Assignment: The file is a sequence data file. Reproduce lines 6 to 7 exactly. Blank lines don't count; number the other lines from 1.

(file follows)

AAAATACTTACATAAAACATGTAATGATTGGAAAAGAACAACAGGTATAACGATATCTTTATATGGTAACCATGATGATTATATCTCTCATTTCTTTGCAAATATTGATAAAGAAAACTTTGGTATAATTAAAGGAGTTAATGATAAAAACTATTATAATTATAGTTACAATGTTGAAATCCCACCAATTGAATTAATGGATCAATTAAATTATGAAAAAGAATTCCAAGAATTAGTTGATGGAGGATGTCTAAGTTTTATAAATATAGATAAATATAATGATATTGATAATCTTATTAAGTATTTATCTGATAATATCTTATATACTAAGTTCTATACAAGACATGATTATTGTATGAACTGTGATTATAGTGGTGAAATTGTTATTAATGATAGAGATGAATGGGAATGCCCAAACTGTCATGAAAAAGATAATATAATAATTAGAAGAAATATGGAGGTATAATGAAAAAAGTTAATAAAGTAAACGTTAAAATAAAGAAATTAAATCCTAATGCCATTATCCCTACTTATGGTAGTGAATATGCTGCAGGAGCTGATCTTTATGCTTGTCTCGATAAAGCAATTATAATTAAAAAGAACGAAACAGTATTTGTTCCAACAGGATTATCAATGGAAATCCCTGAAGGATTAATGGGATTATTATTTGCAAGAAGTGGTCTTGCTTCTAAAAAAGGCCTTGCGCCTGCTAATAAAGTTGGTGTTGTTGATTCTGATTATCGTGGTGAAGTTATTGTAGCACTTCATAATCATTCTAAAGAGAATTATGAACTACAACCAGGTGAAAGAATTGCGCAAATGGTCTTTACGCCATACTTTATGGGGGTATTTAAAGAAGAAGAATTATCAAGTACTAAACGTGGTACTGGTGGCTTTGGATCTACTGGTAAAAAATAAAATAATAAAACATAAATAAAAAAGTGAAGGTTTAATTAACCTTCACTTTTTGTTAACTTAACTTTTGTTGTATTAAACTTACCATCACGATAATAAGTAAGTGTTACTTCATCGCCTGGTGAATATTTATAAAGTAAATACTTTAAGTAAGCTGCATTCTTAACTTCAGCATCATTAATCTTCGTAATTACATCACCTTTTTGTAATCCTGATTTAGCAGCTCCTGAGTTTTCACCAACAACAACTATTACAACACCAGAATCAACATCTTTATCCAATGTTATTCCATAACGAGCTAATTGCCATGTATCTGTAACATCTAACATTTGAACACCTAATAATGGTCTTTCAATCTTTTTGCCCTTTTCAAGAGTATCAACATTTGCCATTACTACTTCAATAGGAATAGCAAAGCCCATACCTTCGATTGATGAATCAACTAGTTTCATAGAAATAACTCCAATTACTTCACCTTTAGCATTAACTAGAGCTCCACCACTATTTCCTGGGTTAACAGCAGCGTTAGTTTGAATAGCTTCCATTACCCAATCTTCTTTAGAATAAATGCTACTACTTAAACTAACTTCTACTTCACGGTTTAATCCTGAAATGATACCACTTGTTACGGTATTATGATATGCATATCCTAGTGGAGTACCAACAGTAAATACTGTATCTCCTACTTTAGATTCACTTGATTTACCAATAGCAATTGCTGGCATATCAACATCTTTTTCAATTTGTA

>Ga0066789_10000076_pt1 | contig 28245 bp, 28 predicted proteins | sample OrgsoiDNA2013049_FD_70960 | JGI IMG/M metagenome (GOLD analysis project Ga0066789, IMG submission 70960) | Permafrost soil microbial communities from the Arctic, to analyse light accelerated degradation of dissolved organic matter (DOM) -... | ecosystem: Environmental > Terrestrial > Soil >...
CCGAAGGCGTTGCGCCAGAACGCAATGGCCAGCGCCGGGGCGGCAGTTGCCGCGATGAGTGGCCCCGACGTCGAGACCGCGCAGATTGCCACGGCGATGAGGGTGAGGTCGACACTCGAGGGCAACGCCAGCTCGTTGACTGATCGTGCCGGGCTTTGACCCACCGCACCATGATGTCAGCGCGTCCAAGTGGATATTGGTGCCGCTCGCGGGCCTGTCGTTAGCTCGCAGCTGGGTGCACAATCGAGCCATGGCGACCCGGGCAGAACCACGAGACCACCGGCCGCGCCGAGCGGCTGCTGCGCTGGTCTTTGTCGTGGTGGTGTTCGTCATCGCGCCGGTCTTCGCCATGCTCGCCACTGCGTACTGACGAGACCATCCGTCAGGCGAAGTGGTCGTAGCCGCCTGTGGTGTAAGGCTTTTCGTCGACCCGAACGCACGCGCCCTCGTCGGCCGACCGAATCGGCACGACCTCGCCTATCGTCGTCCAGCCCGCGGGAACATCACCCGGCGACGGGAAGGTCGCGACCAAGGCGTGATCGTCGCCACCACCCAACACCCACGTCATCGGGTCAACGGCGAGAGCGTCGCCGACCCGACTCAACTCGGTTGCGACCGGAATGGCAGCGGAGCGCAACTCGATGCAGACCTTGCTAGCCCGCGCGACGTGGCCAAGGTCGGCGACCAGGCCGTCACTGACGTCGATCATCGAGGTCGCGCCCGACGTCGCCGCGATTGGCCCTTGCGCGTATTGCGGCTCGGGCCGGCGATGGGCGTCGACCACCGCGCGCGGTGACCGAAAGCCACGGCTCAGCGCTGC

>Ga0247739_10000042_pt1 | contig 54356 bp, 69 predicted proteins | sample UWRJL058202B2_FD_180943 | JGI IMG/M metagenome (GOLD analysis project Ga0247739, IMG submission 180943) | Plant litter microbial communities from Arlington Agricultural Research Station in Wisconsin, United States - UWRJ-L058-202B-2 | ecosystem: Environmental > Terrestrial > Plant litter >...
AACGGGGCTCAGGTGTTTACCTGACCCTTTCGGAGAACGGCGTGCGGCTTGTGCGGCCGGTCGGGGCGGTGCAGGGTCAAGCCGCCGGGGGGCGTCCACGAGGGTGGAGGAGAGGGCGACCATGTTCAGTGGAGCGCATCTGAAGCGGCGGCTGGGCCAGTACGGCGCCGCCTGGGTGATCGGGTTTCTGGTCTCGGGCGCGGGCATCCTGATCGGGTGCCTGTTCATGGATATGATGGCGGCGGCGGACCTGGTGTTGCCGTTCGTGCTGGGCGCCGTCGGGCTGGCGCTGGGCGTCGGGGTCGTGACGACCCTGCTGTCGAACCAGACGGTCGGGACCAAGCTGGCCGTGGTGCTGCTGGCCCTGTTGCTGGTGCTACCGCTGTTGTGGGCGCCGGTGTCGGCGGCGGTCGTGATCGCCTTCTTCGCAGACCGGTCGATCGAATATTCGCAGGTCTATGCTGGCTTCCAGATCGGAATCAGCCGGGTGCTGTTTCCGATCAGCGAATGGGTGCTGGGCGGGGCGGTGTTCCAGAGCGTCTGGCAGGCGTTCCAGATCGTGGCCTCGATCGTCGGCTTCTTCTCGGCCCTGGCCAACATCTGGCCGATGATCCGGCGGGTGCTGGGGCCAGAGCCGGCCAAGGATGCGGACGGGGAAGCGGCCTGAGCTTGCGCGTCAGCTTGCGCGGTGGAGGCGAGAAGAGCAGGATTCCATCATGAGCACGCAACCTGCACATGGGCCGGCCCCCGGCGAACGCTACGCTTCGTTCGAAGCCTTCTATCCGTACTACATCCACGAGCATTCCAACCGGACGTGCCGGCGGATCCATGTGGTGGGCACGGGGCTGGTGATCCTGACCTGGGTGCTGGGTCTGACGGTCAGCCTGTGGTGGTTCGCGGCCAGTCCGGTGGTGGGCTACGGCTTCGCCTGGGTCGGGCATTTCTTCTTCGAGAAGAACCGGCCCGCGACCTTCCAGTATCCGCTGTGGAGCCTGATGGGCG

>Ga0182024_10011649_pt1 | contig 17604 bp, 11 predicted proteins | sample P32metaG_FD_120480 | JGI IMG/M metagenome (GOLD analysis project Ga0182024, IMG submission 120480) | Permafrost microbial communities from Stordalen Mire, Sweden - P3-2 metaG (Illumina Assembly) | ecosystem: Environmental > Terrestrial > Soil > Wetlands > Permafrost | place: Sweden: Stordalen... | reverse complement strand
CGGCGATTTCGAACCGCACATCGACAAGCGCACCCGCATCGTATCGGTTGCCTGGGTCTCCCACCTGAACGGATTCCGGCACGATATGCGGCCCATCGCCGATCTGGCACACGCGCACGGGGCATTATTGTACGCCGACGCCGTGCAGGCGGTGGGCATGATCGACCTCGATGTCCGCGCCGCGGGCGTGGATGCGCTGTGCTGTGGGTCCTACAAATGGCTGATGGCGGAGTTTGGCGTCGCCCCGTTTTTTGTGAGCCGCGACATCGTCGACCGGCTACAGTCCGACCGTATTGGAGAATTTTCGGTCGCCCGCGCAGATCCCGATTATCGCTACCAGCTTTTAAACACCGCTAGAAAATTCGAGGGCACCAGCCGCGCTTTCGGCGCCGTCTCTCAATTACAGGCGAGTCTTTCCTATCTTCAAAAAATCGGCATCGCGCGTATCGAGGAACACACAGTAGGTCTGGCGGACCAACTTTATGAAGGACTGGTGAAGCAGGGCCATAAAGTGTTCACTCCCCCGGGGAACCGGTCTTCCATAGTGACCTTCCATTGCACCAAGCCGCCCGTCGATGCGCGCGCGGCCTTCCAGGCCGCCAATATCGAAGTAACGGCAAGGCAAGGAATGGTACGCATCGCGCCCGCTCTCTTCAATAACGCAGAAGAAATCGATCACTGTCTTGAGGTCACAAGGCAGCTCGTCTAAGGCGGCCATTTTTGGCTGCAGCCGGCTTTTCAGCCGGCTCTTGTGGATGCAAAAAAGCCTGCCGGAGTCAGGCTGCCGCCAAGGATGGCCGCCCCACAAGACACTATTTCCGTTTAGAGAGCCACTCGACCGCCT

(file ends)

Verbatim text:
>Ga0182024_10011649_pt1 | contig 17604 bp, 11 predicted proteins | sample P32metaG_FD_120480 | JGI IMG/M metagenome (GOLD analysis project Ga0182024, IMG submission 120480) | Permafrost microbial communities from Stordalen Mire, Sweden - P3-2 metaG (Illumina Assembly) | ecosystem: Environmental > Terrestrial > Soil > Wetlands > Permafrost | place: Sweden: Stordalen... | reverse complement strand
CGGCGATTTCGAACCGCACATCGACAAGCGCACCCGCATCGTATCGGTTGCCTGGGTCTCCCACCTGAACGGATTCCGGCACGATATGCGGCCCATCGCCGATCTGGCACACGCGCACGGGGCATTATTGTACGCCGACGCCGTGCAGGCGGTGGGCATGATCGACCTCGATGTCCGCGCCGCGGGCGTGGATGCGCTGTGCTGTGGGTCCTACAAATGGCTGATGGCGGAGTTTGGCGTCGCCCCGTTTTTTGTGAGCCGCGACATCGTCGACCGGCTACAGTCCGACCGTATTGGAGAATTTTCGGTCGCCCGCGCAGATCCCGATTATCGCTACCAGCTTTTAAACACCGCTAGAAAATTCGAGGGCACCAGCCGCGCTTTCGGCGCCGTCTCTCAATTACAGGCGAGTCTTTCCTATCTTCAAAAAATCGGCATCGCGCGTATCGAGGAACACACAGTAGGTCTGGCGGACCAACTTTATGAAGGACTGGTGAAGCAGGGCCATAAAGTGTTCACTCCCCCGGGGAACCGGTCTTCCATAGTGACCTTCCATTGCACCAAGCCGCCCGTCGATGCGCGCGCGGCCTTCCAGGCCGCCAATATCGAAGTAACGGCAAGGCAAGGAATGGTACGCATCGCGCCCGCTCTCTTCAATAACGCAGAAGAAATCGATCACTGTCTTGAGGTCACAAGGCAGCTCGTCTAAGGCGGCCATTTTTGGCTGCAGCCGGCTTTTCAGCCGGCTCTTGTGGATGCAAAAAAGCCTGCCGGAGTCAGGCTGCCGCCAAGGATGGCCGCCCCACAAGACACTATTTCCGTTTAGAGAGCCACTCGACCGCCT